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ABSTRACT: Maps of Chemical Constituents in Pacific Ferromanganese Crusts

Frank T. Manheim

The U.S. Geological Survey recently completed a comprehensive database of the chemical composition of ferromanganese crusts in the world oceans and has generated chemical maps for Pacific crusts from these data (USGS Open-File Report 89-020). Elements covered to date include Al, As, Ba, Ca, Cd, Ce, Co, Cr, Cu, Fe, Mn, Mo, Ni, P, Sr, Ti, V, and Zn. Calculated accumulation rates, based on a published algorithm linking them to Co concentration, and other ratios or special relationships like Mn/Fe, Ti/(Mn+Fe), and Si/Al are also mapped.

A few chemical features of crusts are similar in distribution to those in true Mn nodules such as enrichment of Cu, Zn, and Ni in the Clarion-Clipperton Fracture Zone. In many other respects, however, crust chemical distributions diverge sharply from those of nodules. For example, Co enrichments are limited to open ocean areas far from specific sources of metals. Much of the eastern Pacific Ocean has crusts depleted of trace elements, owing to dilution with hydrothermal Fe and Mn, and a nickel-rich province envelops the area around New Zealand.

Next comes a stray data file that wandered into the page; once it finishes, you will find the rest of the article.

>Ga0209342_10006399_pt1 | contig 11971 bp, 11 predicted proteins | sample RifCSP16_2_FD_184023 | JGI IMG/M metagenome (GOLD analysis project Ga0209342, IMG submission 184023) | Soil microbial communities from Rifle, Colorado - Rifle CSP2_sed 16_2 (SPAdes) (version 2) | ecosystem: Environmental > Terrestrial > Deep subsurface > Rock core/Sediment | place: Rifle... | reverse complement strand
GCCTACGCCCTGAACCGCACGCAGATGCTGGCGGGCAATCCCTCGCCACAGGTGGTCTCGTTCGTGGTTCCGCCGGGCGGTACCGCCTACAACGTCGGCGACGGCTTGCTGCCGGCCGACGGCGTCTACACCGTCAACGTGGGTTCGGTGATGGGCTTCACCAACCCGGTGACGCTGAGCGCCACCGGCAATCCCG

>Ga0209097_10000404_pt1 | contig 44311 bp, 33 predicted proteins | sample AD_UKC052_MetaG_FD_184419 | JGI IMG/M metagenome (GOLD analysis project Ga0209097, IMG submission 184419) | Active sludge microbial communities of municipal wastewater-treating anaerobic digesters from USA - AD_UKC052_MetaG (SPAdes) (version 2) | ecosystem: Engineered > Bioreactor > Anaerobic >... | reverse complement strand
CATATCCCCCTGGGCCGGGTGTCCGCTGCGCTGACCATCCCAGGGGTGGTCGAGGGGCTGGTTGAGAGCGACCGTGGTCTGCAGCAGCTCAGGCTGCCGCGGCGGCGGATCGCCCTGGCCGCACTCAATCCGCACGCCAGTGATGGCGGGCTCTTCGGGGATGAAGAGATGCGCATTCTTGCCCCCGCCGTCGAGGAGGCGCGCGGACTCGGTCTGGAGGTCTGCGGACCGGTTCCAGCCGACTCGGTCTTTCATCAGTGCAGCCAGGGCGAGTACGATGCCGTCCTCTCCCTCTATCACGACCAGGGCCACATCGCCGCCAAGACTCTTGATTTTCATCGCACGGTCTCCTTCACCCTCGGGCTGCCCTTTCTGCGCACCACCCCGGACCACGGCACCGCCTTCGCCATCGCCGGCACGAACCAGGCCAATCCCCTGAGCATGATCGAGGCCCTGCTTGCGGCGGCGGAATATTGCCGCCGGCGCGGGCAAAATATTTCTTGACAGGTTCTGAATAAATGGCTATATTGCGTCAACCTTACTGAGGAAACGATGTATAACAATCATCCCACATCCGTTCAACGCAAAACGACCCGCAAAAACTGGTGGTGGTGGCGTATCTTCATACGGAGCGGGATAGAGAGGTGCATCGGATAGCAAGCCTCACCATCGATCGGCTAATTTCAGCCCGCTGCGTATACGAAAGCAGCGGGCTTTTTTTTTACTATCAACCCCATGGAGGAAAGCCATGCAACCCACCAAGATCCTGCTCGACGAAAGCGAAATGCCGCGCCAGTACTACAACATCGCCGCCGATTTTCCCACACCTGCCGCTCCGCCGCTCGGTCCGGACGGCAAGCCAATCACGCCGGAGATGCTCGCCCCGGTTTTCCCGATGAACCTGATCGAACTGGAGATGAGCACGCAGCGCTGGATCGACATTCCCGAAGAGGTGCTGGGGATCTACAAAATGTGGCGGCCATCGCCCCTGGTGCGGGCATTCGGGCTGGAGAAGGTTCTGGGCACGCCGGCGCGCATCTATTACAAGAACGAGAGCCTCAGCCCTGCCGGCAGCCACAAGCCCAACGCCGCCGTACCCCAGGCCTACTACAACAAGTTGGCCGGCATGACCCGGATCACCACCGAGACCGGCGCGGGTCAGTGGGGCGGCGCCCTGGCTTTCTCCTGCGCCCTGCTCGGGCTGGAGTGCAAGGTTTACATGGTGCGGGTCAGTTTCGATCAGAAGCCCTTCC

Because crusts are known to reflect the composition of ocean bottom waters, maps of their chemical composition not only provide a synthesis of mineral resource properties but sensitively reflect the influence of submarine venting and many other seafloor processes.

AAPG Search and Discovery Article #90097©1990 Fifth Circum-Pacific Energy and Mineral Resources Conference, Honolulu, Hawaii, July 29-August 3, 1990